He bought ribbons for my hair,
then kissed me sweet
warm lips on mine in frosted air–
impossible the tasks he set,
so, fare-thee-well to he
I’ll find another yet
ribbon-adorned my hair,
for desires such weighed
in love, all is fair.
A quadrille for dVerse. The prompt word is fair, and I went to ballads and history: the London frost fairs and Scarborough Fair.
lol, wonderful! glad she’s not settling for some rube!
No, she’s not. Thanks! 😀
I love this. The rhythm makes me want to sing it and what vivid pictures it conjures up.
How wonderful! Thank you so much, Claudia!
Beautiful, Merri! And one of my favorite songs too!
Thank you very much, Jill!
I love, love, love this poem!!
Thank you very much, Liz! 💙💙
You’re welcome, Merril!
I love all those old songs, and you’ve captured the flavor perfectly. (K)
Thank you so much, Kerfe.
The “warm lips on mine in frosted air” is a great line! I got into this character and she can do no wrong! 💞
Thank you so much, Tricia.
I’m pleased you have her back. 😀
Merril- this is truly lovely.
Thank you very much, Linda!
This was delightful!
Really captures a classical rhythm, and bangs on “fair” several times. It comes off as light-hearted on the first read, but the second read reveals sadness between the lines.
Thank you so much for your kind and thoughtful comment, Glenn. I’m pleased you read it more than once. 💙
Good fun, but behind it really well-written poetry
Thank you so much. That’s very kind.
Simply gorgeous, Merril, and the character’s voice comes through loud and clear!
Thank you so much, Dora! 💙
What a great poem Merril. I love it! She was not one to go home and fret! She is ready to play the game fair or not!
Thank you so much, Dwight. Yes, indeed. She knows what she wants.
This is an enchanting quadrille Merril! One of my favourite Stevie Wonder songs is ‘All in love is fair’ and you made me think of that 😊 Also, who can imagine the Thames being frosted over now?
Thank you so much, Ingrid. I remember seeing an animated short many years ago about when the Thames was frozen over and people were skating on it. It’s sort of stayed with me.
And I LOVE that Stevie Wonder song. One of my favorite’s too–so achingly beautiful. It played at the end of an episode of the show Scandal and it was in my mind for weeks after that! 😀
how playful 😀 – love it!
Thank you, David. 😀
Nice one!I love the rhyme scheme,makes the poem all the more beautiful to read! 🙂
Thank you very much! 😀
Nice, pure and sweet.
Lovely old-fashioned touch to this. Made me think of Thomas Hardy.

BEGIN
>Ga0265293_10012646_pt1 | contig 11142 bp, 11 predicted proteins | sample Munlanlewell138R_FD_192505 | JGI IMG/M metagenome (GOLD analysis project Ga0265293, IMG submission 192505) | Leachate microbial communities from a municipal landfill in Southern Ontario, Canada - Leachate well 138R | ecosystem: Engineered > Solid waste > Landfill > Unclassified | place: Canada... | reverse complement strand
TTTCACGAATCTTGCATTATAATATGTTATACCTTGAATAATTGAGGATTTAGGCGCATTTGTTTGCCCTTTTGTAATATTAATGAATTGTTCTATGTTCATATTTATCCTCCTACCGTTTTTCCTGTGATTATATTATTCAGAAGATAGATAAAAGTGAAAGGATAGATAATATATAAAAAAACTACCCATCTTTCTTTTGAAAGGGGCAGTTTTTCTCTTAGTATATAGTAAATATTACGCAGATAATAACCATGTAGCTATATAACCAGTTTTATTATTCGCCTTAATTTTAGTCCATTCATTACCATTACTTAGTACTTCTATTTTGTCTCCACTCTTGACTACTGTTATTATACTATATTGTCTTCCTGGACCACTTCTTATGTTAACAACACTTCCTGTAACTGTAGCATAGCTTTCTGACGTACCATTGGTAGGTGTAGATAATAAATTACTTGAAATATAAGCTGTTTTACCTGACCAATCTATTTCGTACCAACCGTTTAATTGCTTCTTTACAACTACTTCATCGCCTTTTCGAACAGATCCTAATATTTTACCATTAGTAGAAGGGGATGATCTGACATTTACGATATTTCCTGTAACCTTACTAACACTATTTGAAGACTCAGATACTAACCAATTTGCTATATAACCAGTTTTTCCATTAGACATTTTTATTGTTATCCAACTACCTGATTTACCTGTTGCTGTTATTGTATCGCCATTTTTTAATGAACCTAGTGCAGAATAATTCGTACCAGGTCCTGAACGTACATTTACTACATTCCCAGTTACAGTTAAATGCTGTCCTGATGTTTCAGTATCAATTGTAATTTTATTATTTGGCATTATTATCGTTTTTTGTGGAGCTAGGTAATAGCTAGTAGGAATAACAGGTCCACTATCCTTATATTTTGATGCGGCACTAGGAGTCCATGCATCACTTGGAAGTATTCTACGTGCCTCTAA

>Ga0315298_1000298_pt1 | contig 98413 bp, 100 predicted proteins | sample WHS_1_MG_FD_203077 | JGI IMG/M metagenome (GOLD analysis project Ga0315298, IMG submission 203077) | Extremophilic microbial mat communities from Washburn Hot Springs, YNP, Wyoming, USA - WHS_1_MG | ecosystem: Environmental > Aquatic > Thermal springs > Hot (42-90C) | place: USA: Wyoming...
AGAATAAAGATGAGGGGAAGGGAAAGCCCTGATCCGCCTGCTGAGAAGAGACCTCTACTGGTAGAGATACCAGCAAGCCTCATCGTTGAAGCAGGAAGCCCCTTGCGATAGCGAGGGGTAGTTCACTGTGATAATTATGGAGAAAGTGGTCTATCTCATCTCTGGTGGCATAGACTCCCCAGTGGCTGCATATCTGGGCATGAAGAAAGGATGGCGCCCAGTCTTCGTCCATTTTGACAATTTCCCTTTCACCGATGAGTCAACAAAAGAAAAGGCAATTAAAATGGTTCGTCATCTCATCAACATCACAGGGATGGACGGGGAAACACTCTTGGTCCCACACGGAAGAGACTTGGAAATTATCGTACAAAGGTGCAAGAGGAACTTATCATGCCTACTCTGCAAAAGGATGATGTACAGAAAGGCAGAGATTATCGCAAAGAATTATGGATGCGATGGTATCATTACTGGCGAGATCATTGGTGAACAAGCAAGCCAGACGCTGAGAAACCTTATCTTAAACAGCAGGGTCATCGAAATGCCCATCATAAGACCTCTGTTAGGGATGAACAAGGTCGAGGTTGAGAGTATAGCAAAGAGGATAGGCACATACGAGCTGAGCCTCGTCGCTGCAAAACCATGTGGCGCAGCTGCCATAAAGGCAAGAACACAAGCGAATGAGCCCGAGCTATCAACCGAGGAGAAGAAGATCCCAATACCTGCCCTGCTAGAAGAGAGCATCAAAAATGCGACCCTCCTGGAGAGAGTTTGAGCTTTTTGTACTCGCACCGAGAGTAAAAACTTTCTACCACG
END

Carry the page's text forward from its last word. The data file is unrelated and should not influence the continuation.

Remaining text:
Originally I was thinking of those hiring fairs that someone like Tess might have gone to–so you must have sensed that. 😀
It’s what I thought of immediately. And of course, a fairing was one of those ribbons etc you mention.
Yes, of course. I hadn’t thought of that. 😀
This was wonderful! 🎪
Thank you, Rob!
I liked the homonym play with fare thee well. And ’twas fair for her to do.
Thank you, D.!
A delightful sassy poem!
Thank you so much, Beverly!
Like the lady, the opening captured me … and the way she returned caused a smile.
I’m pleased you enjoyed it, Frank! Thank you.
Great poem…I love what you did with this one! 🙂
Thank you! That’s so very kind of you! 😀
This is lovely… it has the feeling of a great ballad…
Thank you so much, Björn!
This is absolutely stunning, Merril! 💝💝 I love the image of “warm lips on mine in frosted air.” 😀
I thought the rhythm was like that of Scarborough Fair – brilliant poem – very neat and concise!
Thank you so much, Freya. I’m pleased you thought so. I kept revising it to fit the 44 word form.
such light hearted fun … the song brought back many memories, thanks!
Thank you, Kate!
I thought of Scarborough Fair the minute I started read it :).
I particularly like the frosted air and the circularity of the ribbons. Maybe it’s unfamiliarity with the form but the line lengths seem slightly wrong in the second verse… should they be the same as in the first?
Thank you. The quadrille is a form for dVerse that is a 44-word poem in any style. So, the challenge was to get what I wanted to say using the word fair into 44 words.
Feel free to join us at dVerse!
A quaint tragedy… for he.
Flower Power for her.
Love this, Merril!
Adore the song, and it works perfect.
Thanks so much, Resa!